Chris Potter – This Will Be
This Will Be
(Storyville – 2001)
by John Barrett
In 1998 Jim Hall won the Jazzpar Prize, the world’s most lucrative award given to a jazz musician. When Hall played the award concert his band included Chris Potter, who got the award himself two years later … he was not yet thirty. His concert opens with the sad “This Will Be”, a fast ascent punctuated by honks. His sound is grainy, with some nostalgia; you hear a little Coltrane, and others from the era. Suddenly his band enters the picture (cymbals by Billy Drummond, a rubbery bass from Scott Colley) and the applause is warm. Kevin Hays’ piano is cautious, with tiny bursts of sound – his solo becomes restless, wandering fast along the scale. Potter pushes his solo, in high-pitched tense angles; here is the sound of the city.
“Okinawa” begins with a swirling soprano, tracing arcs in the sky – he then dances nimbly, as the band performs a minuet. Hays moves without meter as the dainty notes turn bluesy. Meanwhile the snares are moving fast, and Colley weeps in solitude. Chris slithers up like Desmond, Scott answers with speed, and then the rains come. It’s an open landscape, adventuresome like Trane without being a copy. Slowly the prim theme returns, and we have heard a total transformation. The performance is strong; the applause not strong enough.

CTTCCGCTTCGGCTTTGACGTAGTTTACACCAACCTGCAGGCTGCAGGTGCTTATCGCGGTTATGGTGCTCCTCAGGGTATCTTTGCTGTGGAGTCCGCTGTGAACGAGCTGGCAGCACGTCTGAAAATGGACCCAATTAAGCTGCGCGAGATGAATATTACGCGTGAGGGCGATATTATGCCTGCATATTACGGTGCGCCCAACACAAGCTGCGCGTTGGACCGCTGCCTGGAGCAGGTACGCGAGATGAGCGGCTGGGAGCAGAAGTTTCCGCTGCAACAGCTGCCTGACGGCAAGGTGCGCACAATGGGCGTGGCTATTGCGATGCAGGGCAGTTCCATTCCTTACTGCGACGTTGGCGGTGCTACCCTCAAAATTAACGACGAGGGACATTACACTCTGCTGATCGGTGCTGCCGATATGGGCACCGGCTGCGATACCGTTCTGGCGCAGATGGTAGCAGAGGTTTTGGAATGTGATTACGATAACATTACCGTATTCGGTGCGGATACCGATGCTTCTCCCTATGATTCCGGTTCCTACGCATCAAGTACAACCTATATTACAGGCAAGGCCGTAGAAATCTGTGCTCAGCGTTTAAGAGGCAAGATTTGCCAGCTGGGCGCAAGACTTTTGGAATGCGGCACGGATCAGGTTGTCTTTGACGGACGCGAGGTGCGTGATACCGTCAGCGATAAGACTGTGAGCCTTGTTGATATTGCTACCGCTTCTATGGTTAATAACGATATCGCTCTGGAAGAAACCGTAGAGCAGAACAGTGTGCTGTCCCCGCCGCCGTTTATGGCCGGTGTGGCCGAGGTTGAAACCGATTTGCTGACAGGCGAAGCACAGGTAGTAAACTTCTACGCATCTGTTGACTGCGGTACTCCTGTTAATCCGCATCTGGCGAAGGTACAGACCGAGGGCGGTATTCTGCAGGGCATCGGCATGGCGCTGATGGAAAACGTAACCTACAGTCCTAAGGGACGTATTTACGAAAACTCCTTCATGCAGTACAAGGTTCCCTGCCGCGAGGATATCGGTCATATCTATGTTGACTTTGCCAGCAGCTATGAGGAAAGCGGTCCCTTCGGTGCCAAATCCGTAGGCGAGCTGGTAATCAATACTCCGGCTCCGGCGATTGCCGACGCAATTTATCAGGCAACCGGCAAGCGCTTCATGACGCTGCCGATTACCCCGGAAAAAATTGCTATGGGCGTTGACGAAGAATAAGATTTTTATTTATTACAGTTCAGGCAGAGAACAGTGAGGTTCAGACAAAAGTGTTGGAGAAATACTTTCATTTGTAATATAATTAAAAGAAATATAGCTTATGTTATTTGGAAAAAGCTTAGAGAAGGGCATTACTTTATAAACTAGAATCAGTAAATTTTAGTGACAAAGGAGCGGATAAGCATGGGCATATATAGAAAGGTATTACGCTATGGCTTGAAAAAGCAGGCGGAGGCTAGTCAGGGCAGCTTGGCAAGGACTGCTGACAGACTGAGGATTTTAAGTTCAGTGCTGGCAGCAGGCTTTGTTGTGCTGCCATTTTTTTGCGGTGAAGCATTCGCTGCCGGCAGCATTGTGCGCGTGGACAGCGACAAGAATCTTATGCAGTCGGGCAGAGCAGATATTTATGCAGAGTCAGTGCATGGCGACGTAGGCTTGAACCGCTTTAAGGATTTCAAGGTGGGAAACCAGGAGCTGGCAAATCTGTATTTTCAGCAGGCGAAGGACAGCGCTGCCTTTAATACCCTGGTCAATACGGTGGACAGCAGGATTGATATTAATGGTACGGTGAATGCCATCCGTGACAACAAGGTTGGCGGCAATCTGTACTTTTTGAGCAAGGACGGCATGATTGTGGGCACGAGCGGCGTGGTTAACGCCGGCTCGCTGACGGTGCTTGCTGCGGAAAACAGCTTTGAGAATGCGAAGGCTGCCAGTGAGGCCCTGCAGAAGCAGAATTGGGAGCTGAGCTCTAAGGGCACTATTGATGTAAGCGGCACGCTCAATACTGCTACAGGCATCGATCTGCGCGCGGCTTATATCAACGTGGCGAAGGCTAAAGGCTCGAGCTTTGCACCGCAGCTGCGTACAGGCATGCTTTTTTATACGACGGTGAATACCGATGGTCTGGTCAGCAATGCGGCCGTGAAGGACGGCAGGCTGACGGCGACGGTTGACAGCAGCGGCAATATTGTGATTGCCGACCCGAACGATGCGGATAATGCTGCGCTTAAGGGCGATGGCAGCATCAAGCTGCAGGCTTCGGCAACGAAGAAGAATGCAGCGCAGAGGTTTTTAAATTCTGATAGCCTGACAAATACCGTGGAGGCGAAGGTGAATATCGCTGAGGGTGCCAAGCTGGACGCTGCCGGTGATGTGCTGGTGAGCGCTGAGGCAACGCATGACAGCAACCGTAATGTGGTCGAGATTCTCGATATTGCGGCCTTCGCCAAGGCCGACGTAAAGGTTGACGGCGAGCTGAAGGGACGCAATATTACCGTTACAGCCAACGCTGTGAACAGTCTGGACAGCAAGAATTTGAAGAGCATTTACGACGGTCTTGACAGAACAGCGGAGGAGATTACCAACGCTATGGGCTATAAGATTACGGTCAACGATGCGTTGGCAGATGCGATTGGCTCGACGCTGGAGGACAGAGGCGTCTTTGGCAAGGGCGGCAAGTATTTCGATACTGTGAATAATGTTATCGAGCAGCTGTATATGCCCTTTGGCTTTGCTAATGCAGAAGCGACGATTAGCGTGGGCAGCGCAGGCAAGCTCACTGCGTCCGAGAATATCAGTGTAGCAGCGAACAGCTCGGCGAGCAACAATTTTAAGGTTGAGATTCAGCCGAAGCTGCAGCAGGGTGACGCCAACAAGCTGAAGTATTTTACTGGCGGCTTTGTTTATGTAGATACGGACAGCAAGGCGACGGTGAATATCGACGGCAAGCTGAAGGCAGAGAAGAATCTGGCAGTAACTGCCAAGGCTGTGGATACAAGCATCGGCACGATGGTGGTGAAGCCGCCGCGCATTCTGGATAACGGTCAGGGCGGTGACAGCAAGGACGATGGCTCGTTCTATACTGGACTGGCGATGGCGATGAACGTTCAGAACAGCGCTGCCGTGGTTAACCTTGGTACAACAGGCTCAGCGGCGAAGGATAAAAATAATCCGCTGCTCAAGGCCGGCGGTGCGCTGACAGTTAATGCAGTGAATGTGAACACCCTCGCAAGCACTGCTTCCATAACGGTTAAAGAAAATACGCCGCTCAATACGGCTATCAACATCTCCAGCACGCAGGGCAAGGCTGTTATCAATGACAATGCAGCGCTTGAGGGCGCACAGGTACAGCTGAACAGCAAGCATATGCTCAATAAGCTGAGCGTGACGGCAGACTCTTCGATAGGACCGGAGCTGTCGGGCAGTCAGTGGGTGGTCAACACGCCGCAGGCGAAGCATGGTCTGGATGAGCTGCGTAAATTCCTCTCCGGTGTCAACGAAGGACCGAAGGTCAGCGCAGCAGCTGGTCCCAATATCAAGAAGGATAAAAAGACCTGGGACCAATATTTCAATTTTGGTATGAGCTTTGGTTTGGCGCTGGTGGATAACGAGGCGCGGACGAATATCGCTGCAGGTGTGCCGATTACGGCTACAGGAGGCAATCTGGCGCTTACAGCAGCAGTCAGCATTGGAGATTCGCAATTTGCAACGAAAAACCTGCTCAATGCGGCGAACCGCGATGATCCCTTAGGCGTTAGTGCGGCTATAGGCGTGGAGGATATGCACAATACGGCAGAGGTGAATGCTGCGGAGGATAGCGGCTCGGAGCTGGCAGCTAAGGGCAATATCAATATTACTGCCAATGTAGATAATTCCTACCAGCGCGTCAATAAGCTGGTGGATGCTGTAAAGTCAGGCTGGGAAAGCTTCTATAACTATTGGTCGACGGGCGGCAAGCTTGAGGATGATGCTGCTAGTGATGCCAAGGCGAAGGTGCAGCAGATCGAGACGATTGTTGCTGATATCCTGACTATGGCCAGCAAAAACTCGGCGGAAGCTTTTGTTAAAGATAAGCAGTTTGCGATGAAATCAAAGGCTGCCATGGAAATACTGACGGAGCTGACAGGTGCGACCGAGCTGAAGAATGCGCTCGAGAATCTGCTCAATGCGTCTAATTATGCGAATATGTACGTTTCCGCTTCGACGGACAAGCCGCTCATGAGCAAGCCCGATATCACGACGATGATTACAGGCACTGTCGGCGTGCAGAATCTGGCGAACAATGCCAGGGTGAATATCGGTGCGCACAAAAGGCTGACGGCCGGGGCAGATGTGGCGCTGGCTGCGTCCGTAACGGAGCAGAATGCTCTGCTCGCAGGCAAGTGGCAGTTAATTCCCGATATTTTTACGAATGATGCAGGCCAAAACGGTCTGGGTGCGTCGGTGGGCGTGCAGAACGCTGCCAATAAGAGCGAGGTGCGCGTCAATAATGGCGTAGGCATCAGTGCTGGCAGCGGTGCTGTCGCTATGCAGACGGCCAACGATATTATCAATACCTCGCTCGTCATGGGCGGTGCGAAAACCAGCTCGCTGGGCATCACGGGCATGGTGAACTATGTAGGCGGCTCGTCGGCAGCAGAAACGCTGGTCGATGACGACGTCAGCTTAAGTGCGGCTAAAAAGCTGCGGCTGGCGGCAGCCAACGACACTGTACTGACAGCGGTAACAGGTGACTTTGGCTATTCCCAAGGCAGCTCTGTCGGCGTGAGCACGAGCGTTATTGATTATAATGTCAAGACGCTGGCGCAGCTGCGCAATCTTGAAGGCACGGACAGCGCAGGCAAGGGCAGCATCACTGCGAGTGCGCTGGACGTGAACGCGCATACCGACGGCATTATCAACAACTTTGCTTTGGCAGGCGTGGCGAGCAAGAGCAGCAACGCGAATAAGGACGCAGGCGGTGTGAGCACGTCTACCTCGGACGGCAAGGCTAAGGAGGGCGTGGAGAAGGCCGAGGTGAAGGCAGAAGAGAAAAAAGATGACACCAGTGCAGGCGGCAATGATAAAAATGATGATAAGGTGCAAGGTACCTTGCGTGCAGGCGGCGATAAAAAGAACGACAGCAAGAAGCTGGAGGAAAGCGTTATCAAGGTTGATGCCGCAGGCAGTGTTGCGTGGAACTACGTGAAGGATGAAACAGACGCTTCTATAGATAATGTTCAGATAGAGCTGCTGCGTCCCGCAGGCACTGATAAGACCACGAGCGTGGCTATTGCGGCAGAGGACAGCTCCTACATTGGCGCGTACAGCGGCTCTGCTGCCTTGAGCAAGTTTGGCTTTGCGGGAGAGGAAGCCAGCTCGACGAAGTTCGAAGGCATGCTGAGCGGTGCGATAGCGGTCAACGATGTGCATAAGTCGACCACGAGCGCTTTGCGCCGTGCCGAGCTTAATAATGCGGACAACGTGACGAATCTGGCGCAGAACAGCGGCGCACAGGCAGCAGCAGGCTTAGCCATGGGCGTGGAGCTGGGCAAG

The main work of the concert was the six-part “Jazzpar Suite”, where Potter’s group is joined by two horns and the guitar of Jacob Fischer. “Chorale” moves slowly – the theme is like Brubeck, the voicings like Ellington. Bitter harmonies frame “Medium”, from which Chris rises in a hopeful surge. This solo is stronger, more relaxed than those before; Fischer’s solo is cool, with a smooth metallic surface.
“Tribute to Ellington and Hodges” starts on an undulating bassline, doubled by Fischer; Chris’ “alto” sound comes through on a soprano, trembling as Rabbit used to. Cornetist Kasper Tranberg has a great Bubber-like mute. The tune shows dissonance and a little clutter – the parts are better than the whole. ‘Folk Tune” pulsates with quirky charm (this is where Chris gets funky) and the quartet closes with “In a Sentimental Mood”, where Hays is quiet and Potter exudes warmth. While some tunes seem weak, the best are shining examples of form, discipline, and tone. These are all good reasons why Chris Potter won the Jazzpar Prize.